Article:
Gale famously showed that the determinacy of n-player, n-dimensional Hex is equivalent to the Brouwer fixed point theorem in n dimensions.
We can (and Gale does) view this as saying that if you d-color the vertices of a certain graph specifically, the graph with vertex set $[n]^d$ and two vertices $v, w$ adjacent iff the max norm of $v - w$ is 1 and all the nonzero components of $v - w$ have the same sign -- then there's a certain monochromatic path. Alternatively, you can think of d-coloring a d-dimensional $n \times \ldots \times n$ cube, and the determinacy of Hex/Brouwer fixed-point says that a certain "twisted path" must exist.
Here's what I want to know:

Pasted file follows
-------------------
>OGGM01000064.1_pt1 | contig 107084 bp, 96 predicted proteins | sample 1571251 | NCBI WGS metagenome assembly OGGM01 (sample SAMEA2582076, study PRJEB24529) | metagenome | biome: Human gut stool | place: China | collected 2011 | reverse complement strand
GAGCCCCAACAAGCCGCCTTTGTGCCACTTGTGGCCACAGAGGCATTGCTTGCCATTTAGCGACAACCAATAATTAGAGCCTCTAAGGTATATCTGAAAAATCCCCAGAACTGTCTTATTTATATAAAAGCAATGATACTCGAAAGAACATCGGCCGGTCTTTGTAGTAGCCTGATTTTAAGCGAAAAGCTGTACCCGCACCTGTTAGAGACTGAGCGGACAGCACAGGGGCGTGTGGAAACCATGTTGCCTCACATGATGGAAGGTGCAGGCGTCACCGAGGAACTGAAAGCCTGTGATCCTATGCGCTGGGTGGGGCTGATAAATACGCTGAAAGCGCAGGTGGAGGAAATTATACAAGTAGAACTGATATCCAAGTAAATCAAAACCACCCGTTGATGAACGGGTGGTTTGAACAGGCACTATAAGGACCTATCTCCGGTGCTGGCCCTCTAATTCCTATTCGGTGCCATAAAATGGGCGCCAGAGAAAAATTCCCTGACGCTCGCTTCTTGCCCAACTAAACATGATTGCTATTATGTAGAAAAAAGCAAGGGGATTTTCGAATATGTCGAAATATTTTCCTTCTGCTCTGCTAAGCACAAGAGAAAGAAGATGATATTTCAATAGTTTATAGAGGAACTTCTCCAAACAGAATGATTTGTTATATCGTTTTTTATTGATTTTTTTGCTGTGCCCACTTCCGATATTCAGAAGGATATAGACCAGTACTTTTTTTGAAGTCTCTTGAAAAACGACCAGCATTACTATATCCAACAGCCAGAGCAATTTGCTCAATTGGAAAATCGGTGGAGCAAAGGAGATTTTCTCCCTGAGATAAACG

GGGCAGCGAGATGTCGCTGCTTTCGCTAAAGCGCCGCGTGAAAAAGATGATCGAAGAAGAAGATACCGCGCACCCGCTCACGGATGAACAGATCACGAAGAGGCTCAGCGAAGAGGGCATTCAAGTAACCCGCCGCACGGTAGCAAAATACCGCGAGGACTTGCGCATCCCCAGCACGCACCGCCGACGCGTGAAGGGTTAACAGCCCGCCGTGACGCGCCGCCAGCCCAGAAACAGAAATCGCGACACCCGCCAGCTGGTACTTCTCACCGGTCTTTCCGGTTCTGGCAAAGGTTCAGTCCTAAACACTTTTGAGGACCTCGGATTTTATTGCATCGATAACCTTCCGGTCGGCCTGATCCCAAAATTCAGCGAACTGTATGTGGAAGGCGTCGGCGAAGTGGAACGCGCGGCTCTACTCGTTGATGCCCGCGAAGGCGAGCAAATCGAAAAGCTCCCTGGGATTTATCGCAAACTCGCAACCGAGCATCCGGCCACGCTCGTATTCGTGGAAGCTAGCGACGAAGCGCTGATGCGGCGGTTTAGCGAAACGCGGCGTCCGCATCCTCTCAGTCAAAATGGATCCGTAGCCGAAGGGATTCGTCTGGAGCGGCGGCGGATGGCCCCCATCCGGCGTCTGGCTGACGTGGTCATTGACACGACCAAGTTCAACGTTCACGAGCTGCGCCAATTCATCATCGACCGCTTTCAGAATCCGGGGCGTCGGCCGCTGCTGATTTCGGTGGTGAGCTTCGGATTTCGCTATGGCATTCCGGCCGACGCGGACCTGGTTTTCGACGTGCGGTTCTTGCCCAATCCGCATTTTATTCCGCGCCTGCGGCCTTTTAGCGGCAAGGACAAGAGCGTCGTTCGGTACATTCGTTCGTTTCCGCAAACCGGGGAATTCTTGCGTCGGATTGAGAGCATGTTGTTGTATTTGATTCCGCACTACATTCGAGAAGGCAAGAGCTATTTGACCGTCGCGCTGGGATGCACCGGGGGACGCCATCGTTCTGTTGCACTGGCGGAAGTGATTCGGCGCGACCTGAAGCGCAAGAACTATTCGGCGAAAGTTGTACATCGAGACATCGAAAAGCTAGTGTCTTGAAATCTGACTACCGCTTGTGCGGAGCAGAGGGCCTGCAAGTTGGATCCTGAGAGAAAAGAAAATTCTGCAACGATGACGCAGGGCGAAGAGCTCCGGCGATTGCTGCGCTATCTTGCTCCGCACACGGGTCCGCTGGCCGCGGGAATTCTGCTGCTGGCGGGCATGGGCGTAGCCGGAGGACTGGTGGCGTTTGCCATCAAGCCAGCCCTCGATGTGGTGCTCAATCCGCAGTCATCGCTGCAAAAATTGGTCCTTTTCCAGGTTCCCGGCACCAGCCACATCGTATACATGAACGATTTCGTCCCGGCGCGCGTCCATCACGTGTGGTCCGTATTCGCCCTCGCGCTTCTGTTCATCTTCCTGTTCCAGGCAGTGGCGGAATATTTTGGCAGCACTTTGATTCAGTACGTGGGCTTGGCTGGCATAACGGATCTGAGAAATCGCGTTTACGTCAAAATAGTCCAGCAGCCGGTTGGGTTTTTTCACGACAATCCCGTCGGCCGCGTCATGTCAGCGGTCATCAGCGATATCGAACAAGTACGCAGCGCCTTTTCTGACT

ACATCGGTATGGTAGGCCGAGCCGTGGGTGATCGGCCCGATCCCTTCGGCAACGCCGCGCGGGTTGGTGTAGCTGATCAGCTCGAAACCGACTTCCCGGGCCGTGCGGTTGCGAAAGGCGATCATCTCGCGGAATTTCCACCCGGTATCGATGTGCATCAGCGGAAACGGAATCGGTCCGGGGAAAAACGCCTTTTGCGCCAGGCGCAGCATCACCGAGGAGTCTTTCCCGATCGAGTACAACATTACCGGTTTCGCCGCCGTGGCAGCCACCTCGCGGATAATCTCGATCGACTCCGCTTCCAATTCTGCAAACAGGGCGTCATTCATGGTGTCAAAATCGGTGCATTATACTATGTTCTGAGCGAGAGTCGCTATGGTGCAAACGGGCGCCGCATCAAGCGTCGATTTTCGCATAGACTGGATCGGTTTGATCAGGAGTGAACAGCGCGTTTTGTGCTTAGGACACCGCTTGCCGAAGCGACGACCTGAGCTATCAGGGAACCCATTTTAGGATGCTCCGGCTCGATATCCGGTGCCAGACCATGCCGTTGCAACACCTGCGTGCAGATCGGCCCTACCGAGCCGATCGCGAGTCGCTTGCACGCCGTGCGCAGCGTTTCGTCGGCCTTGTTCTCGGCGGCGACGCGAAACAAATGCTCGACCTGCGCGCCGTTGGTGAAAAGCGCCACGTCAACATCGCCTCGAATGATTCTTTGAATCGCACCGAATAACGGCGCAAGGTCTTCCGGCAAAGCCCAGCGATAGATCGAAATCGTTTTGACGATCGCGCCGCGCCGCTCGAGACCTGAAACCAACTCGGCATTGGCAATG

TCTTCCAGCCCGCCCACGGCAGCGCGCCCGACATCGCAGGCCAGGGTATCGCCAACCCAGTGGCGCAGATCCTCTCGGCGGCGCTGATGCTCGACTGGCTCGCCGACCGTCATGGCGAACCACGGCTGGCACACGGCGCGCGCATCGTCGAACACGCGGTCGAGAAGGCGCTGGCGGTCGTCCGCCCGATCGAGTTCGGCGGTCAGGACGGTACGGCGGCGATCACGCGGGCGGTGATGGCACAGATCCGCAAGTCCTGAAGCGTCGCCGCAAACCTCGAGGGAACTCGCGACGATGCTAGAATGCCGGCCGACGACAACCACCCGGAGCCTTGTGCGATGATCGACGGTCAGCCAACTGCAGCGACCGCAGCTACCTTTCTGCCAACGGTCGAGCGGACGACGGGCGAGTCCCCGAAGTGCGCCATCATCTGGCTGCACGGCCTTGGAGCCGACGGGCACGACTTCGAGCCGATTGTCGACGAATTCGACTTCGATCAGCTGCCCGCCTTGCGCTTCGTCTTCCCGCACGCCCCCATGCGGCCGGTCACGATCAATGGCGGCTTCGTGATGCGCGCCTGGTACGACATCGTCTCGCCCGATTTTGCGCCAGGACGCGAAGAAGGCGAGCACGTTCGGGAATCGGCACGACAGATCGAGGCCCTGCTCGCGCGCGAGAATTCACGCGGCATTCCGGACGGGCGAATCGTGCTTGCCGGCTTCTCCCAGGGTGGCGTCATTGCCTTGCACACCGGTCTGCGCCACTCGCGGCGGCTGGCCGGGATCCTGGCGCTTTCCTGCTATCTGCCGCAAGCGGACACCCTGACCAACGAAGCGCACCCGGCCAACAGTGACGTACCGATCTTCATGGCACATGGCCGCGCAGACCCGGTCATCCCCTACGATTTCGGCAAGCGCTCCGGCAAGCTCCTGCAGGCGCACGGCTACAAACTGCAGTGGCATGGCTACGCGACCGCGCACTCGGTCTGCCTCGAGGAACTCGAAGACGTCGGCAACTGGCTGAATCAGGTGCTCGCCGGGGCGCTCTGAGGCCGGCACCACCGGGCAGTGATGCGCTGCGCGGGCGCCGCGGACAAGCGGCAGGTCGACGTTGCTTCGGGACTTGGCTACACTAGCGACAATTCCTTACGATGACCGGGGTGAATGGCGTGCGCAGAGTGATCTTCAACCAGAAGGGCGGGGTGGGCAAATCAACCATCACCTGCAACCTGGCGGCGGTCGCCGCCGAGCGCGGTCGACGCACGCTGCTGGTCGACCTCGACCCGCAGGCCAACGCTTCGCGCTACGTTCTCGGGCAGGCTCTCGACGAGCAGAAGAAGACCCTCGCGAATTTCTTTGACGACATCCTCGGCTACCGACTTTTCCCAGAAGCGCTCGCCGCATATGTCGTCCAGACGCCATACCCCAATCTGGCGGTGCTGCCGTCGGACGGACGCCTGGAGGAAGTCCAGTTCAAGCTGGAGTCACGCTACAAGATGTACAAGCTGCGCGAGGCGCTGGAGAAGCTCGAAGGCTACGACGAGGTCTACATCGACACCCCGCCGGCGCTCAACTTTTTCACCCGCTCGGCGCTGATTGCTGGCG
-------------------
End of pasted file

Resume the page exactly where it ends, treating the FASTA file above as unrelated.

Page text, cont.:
Is there a topological proof of the density version of the determinacy of Hex?
The density version ends up following from density Hales-Jewett, since combinatorial lines are paths in the underlying graph. But density Hales-Jewett is hard, and this seems like it should admit a proof along the lines of Gale's.
What I mean by the "density version" is: for any $\delta > 0$, and fixed n, for sufficiently large dimension d any choice of $\delta n^d$ moves must connect two opposite sides of the hypercube/d-dimensional Hex board. (I'm fairly sure this is the correct statement, but it's possible I'm wrong. Let me know if this is for some reason utterly trivial or false.)